S.S. Central America shipwreck gold coins from Blanchard. Fair prices?

S.S. Central America shipwreck gold coins from Blanchard. Fair prices?

Post by Bennet K. Langlo » Thu, 15 Jun 2000 04:00:00



I read the wonderful book "Ship of Gold in the Deep Blue Sea" and
learned recently that some of the treasure miraculously recovered is
being offered for sale.

Blanchard (www.blanchardonline.com) is offering double eagle gold
pieces minted following the California gold rush, which went down with
the ship, and were recovered several years ago.  They are priced at
between $2000 and $15,000 each, depending on condition, with the
understanding that these are all essentially perfectly preserved  in
the condition they were about 150 years ago when they  hit the bottom
of the sea.  I suppose some damage may have occurred upon robotic
retrieval, but the book will tell you the clever schemes to avoid such
damage.

I am not affiliated at all with Blanchard (and to prove it, I won't
list the 800 number one calls to get the info packet; the web site has
no info on these coins)  I don't even know if Blanchard is the main
seller, of they just got a piece of the action, and there may be
better places to buy.

I am not an experienced collector, and don't want to get sucked into a
price that a knowledgeable collector would think foolish.  Are they
priced fairly with respect to the collector's market, or are they
pricing them at a vast premium compared to coins of comparable
condition (if any)?  I can live with a modest premium, and some profit
to pay for the seller's marketing efforts, but not much more than 20%
over what I could resell it for on eBay.

Should a buyer be concerned about them dumping more coins on the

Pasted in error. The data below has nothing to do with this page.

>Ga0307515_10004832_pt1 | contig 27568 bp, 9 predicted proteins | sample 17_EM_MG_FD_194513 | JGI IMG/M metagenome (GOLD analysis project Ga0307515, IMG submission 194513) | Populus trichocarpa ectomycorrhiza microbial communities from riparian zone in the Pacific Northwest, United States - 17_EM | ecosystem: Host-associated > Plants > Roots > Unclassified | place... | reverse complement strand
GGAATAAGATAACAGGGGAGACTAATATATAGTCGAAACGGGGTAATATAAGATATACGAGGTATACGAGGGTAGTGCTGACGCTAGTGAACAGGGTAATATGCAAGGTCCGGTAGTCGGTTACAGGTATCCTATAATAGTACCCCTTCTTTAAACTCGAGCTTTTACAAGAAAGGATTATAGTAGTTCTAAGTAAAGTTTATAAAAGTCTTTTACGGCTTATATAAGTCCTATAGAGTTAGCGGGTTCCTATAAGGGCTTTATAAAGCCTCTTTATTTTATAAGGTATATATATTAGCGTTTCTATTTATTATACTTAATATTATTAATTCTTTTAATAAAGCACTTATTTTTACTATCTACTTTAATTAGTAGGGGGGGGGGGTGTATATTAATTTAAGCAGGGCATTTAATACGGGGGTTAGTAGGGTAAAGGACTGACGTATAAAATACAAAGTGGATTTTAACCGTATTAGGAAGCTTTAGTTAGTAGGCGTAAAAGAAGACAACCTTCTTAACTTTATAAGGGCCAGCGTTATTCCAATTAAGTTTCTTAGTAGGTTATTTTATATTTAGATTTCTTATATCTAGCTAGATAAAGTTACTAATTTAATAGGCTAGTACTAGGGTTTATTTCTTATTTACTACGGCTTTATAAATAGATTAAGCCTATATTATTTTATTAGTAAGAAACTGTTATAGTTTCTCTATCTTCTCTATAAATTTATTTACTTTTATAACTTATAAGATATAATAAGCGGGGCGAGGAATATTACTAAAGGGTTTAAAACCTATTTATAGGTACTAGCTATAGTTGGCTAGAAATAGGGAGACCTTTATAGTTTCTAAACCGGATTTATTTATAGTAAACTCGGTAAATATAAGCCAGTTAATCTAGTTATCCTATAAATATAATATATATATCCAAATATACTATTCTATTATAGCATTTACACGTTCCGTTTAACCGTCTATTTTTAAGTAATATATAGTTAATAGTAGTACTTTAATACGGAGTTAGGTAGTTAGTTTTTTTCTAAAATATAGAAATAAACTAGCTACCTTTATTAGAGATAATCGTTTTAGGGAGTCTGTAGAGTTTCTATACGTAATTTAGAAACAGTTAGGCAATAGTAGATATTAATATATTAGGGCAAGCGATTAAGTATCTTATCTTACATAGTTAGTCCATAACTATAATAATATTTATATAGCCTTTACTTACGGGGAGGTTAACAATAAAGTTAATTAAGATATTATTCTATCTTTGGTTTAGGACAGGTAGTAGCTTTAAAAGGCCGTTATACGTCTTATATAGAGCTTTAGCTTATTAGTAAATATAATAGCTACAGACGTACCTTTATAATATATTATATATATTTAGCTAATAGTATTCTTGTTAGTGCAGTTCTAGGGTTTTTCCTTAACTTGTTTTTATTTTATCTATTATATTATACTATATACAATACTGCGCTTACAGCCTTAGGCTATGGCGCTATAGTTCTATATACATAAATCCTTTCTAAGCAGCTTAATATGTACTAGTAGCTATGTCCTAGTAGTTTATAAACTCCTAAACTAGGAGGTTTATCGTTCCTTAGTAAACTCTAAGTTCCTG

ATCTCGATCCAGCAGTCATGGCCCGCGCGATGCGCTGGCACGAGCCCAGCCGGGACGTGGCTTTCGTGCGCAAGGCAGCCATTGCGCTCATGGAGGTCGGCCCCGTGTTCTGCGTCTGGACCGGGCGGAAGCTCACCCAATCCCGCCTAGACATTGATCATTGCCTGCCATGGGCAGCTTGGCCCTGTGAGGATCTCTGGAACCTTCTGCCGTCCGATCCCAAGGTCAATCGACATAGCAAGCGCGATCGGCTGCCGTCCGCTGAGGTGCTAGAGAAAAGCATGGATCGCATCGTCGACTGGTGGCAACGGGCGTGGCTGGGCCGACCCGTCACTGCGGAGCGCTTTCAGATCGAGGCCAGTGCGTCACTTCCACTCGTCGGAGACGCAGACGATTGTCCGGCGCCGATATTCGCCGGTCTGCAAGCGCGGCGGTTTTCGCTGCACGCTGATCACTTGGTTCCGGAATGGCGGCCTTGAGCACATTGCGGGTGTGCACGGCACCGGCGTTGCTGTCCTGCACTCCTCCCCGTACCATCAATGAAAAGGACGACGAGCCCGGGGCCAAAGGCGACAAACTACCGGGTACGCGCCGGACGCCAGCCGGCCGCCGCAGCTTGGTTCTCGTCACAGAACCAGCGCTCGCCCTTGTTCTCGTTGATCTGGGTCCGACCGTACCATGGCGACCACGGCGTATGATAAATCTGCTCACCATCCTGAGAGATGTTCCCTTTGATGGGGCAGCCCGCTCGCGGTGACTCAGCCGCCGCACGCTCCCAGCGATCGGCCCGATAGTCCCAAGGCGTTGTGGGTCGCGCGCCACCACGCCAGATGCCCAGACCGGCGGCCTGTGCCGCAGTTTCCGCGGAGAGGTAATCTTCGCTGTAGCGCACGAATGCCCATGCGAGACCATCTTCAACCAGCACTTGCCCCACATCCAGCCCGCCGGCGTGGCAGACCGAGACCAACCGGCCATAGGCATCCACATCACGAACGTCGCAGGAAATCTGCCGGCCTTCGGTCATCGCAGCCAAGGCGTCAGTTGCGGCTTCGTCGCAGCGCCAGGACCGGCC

market and keeping prices down?
--
Bennet K. Langlotz

 
 
 

S.S. Central America shipwreck gold coins from Blanchard. Fair prices?

Post by biggfred » Thu, 15 Jun 2000 04:00:00



Quote:
> Should a buyer be concerned about them dumping more coins on the
> market and keeping prices down?

Fancy catalogs and hype aside, the coins found represent a phenomenal
increase in the available supply of almost every issue.  I don't recall the
exact figures, but something ridiculous like was 54 known, now 5400 known.

The smart money not only doesn't pay a premium, but sits tight for 5-10
years when the market adjusts and they become available for half or less of
today's price.

And I seem to recall that Blanchard is one of about four in a consortium who
bought the entire $100 million plus deal.

--
Have you been told to go to Hell?  Looking forward to the trip?
Don't forget to take along spending money!  They don't take American
Express,unless you have an asbestos card.  We have what you need, here:
http://cgi.ebay.aol.com/aol/aw-cgi/eBayISAPI.dll?ViewItem&item=353782938

 
 
 

S.S. Central America shipwreck gold coins from Blanchard. Fair prices?

Post by BillChi » Thu, 15 Jun 2000 04:00:00


Quote:
> And I seem to recall that Blanchard is one of about four in a
> consortium who bought the entire $100 million plus deal.

At a Long Beach show, I recall asking a question about the S. S.
Central America auction.  I asked if a single buyer or set of
buyers bought most of the coins, or if a lot of different
bidders bought the coins.  How innocent a question, but how
close to the truth.  It turns out that three bidders bought the
vast majority of the coins (per Coin World article).  Of course
I did not get a straight answer from one of the consortium guys
at the seminar.  Only later did I recognize his hem-and-haw as
dodging a very sensitive question.
- Bill

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S.S. Central America shipwreck gold coins from Blanchard. Fair prices?

Post by David Rya » Thu, 15 Jun 2000 04:00:00


Quote:

> > And I seem to recall that Blanchard is one of about four in a
> > consortium who bought the entire $100 million plus deal.

> At a Long Beach show, I recall asking a question about the S. S.